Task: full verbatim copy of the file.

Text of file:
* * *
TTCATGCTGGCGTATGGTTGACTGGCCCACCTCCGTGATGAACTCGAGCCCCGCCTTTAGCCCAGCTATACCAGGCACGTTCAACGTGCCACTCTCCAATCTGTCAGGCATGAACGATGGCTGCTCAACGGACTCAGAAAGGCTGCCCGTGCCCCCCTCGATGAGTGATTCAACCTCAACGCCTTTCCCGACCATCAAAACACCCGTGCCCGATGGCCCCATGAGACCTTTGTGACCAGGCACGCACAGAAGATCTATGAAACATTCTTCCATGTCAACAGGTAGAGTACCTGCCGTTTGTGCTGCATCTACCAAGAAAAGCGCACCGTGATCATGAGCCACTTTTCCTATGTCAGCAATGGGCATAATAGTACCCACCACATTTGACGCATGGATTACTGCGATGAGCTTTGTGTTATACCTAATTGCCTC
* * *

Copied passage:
TTCATGCTGGCGTATGGTTGACTGGCCCACCTCCGTGATGAACTCGAGCCCCGCCTTTAGCCCAGCTATACCAGGCACGTTCAACGTGCCACTCTCCAATCTGTCAGGCATGAACGATGGCTGCTCAACGGACTCAGAAAGGCTGCCCGTGCCCCCCTCGATGAGTGATTCAACCTCAACGCCTTTCCCGACCATCAAAACACCCGTGCCCGATGGCCCCATGAGACCTTTGTGACCAGGCACGCACAGAAGATCTATGAAACATTCTTCCATGTCAACAGGTAGAGTACCTGCCGTTTGTGCTGCATCTACCAAGAAAAGCGCACCGTGATCATGAGCCACTTTTCCTATGTCAGCAATGGGCATAATAGTACCCACCACATTTGACGCATGGATTACTGCGATGAGCTTTGTGTTATACCTAATTGCCTC